- Contact an elder law attorney who investigates nursing home abuse and neglect cases for additional assistance.
How an SI Elder Law Nursing Home Abuse Attorney Can Help You
State officials have the duty to investigate complaints about nursing home abuse and neglect, and to punish those who violate residents’ rights. But an attorney from SI Elder Law can do more, including seeking restitution to you for any expenses caused by the abuse, such as medical costs, property damage, the cost of moving a nursing home resident to a new facility, if necessary, and for pain and suffering.
In the meantime, as SI Elder Law investigates the treatment of your loved one, we will be in contact with nursing home management, state officials, doctors, and others. This will indicate to the nursing home that your allegations are to be taken seriously and that you are not alone. In many cases, hearing from a nursing home abuse and neglect attorney results in immediate changes for the better, which may protect others from future abuse or neglect.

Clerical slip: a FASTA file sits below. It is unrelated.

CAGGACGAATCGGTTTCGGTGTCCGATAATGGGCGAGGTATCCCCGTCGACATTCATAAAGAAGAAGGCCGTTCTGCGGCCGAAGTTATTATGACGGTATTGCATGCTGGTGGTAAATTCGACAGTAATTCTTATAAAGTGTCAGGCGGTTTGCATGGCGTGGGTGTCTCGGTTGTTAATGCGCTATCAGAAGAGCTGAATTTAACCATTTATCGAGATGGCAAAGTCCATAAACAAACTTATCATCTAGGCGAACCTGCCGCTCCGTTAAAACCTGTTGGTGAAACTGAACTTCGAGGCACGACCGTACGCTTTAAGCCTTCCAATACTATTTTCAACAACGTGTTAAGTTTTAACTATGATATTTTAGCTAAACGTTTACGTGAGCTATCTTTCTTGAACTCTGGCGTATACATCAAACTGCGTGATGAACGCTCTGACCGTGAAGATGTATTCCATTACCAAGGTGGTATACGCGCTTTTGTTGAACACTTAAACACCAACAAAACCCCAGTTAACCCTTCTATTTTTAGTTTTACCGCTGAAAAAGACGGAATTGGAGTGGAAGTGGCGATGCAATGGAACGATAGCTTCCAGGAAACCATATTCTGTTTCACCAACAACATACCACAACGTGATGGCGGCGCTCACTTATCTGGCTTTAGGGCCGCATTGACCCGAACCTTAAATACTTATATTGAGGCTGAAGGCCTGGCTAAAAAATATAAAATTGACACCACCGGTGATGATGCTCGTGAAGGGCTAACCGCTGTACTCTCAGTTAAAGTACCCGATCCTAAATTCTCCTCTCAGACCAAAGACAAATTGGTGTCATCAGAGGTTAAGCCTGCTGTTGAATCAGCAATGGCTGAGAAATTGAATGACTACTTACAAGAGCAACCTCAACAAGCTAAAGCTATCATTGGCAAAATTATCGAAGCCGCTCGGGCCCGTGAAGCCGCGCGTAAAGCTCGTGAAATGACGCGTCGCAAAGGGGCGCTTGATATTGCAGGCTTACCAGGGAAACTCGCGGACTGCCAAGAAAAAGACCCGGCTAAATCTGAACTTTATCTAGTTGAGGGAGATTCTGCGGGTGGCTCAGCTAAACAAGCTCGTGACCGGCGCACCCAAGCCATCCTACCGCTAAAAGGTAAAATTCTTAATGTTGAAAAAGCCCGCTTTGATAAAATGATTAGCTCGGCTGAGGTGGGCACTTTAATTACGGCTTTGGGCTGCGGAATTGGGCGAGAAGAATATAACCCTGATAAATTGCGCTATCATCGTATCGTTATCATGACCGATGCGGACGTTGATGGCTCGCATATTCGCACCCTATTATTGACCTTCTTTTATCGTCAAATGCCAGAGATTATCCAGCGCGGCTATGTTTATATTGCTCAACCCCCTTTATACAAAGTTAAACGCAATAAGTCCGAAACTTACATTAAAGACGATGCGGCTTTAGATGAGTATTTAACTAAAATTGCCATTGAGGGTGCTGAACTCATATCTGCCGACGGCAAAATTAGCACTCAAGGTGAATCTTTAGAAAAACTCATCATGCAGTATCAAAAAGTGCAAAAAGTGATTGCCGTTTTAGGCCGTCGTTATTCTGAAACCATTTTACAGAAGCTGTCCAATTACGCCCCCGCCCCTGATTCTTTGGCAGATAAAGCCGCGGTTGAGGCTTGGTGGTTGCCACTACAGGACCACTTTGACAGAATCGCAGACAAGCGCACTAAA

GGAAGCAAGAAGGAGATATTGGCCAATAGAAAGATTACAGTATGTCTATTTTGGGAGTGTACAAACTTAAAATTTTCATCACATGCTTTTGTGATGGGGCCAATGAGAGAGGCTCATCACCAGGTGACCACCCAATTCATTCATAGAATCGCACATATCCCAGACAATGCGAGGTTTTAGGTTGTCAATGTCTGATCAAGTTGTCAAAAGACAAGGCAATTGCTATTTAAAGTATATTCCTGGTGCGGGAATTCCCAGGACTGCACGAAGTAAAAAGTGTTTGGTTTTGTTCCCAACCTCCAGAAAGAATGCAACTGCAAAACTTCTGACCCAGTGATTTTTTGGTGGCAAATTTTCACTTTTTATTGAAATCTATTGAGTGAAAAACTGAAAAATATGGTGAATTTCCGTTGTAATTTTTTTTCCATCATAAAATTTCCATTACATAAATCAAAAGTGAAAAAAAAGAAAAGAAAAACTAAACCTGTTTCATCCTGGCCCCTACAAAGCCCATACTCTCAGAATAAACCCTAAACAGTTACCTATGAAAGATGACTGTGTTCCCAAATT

If necessary to resolve outstanding issues, we can pursue a lawsuit to hold the facility’s managers and owners accountable, and seek compensation as outlined above. Like other personal injury lawsuits in Illinois, your family’s claim in a nursing home abuse or neglect case must be filed within two years to avoid the state’s statute of limitations.
Don’t delay. SI Elder Law provides free initial consultations in cases of suspected nursing home abuse or neglect
. If you have concerns about how someone you care about is being treated, contact SI Elder Law for help today.